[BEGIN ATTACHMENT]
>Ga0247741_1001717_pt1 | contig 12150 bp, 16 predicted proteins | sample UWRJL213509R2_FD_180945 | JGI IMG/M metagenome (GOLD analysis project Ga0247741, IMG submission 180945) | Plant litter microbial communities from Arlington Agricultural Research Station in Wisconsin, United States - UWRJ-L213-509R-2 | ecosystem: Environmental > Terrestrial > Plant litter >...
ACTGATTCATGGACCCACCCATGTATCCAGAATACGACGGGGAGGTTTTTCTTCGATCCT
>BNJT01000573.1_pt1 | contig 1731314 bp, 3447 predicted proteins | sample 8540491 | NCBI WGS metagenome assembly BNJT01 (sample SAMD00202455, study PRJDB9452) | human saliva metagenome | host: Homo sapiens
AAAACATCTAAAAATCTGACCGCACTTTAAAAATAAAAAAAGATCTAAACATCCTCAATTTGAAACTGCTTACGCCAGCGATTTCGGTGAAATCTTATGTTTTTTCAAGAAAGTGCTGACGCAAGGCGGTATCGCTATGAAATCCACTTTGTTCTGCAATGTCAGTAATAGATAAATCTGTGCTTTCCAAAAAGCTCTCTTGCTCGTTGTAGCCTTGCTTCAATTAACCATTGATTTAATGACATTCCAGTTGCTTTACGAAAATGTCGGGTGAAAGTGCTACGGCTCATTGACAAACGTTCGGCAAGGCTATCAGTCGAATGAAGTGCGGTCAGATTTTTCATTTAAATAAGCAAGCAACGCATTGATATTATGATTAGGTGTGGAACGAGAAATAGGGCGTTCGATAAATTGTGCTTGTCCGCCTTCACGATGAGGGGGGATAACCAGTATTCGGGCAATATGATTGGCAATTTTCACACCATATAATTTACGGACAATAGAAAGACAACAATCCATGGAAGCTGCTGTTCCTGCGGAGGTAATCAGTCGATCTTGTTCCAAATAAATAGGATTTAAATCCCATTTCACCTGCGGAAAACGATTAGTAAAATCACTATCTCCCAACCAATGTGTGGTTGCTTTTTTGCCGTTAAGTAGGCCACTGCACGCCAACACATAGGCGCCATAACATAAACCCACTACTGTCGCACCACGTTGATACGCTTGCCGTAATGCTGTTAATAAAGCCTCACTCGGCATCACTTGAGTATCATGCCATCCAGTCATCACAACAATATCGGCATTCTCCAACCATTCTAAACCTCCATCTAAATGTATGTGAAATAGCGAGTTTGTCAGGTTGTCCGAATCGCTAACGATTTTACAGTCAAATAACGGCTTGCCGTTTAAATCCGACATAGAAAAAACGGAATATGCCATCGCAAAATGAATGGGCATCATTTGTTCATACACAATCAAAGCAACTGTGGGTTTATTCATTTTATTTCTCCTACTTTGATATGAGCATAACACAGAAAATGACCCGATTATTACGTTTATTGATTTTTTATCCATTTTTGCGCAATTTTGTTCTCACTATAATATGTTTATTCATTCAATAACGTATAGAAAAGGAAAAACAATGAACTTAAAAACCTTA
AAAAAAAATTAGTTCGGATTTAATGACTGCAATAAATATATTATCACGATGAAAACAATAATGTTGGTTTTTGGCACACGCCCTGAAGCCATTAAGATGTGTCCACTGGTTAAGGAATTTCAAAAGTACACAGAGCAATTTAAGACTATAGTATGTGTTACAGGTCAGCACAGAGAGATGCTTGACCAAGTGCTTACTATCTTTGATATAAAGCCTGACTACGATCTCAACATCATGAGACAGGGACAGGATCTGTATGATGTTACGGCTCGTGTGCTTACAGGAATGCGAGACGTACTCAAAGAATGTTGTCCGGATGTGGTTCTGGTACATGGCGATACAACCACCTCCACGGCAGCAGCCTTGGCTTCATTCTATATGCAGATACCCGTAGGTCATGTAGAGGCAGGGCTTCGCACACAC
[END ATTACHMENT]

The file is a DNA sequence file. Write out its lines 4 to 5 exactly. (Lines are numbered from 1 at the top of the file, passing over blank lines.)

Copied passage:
AAAACATCTAAAAATCTGACCGCACTTTAAAAATAAAAAAAGATCTAAACATCCTCAATTTGAAACTGCTTACGCCAGCGATTTCGGTGAAATCTTATGTTTTTTCAAGAAAGTGCTGACGCAAGGCGGTATCGCTATGAAATCCACTTTGTTCTGCAATGTCAGTAATAGATAAATCTGTGCTTTCCAAAAAGCTCTCTTGCTCGTTGTAGCCTTGCTTCAATTAACCATTGATTTAATGACATTCCAGTTGCTTTACGAAAATGTCGGGTGAAAGTGCTACGGCTCATTGACAAACGTTCGGCAAGGCTATCAGTCGAATGAAGTGCGGTCAGATTTTTCATTTAAATAAGCAAGCAACGCATTGATATTATGATTAGGTGTGGAACGAGAAATAGGGCGTTCGATAAATTGTGCTTGTCCGCCTTCACGATGAGGGGGGATAACCAGTATTCGGGCAATATGATTGGCAATTTTCACACCATATAATTTACGGACAATAGAAAGACAACAATCCATGGAAGCTGCTGTTCCTGCGGAGGTAATCAGTCGATCTTGTTCCAAATAAATAGGATTTAAATCCCATTTCACCTGCGGAAAACGATTAGTAAAATCACTATCTCCCAACCAATGTGTGGTTGCTTTTTTGCCGTTAAGTAGGCCACTGCACGCCAACACATAGGCGCCATAACATAAACCCACTACTGTCGCACCACGTTGATACGCTTGCCGTAATGCTGTTAATAAAGCCTCACTCGGCATCACTTGAGTATCATGCCATCCAGTCATCACAACAATATCGGCATTCTCCAACCATTCTAAACCTCCATCTAAATGTATGTGAAATAGCGAGTTTGTCAGGTTGTCCGAATCGCTAACGATTTTACAGTCAAATAACGGCTTGCCGTTTAAATCCGACATAGAAAAAACGGAATATGCCATCGCAAAATGAATGGGCATCATTTGTTCATACACAATCAAAGCAACTGTGGGTTTATTCATTTTATTTCTCCTACTTTGATATGAGCATAACACAGAAAATGACCCGATTATTACGTTTATTGATTTTTTATCCATTTTTGCGCAATTTTGTTCTCACTATAATATGTTTATTCATTCAATAACGTATAGAAAAGGAAAAACAATGAACTTAAAAACCTTA
AAAAAAAATTAGTTCGGATTTAATGACTGCAATAAATATATTATCACGATGAAAACAATAATGTTGGTTTTTGGCACACGCCCTGAAGCCATTAAGATGTGTCCACTGGTTAAGGAATTTCAAAAGTACACAGAGCAATTTAAGACTATAGTATGTGTTACAGGTCAGCACAGAGAGATGCTTGACCAAGTGCTTACTATCTTTGATATAAAGCCTGACTACGATCTCAACATCATGAGACAGGGACAGGATCTGTATGATGTTACGGCTCGTGTGCTTACAGGAATGCGAGACGTACTCAAAGAATGTTGTCCGGATGTGGTTCTGGTACATGGCGATACAACCACCTCCACGGCAGCAGCCTTGGCTTCATTCTATATGCAGATACCCGTAGGTCATGTAGAGGCAGGGCTTCGCACACAC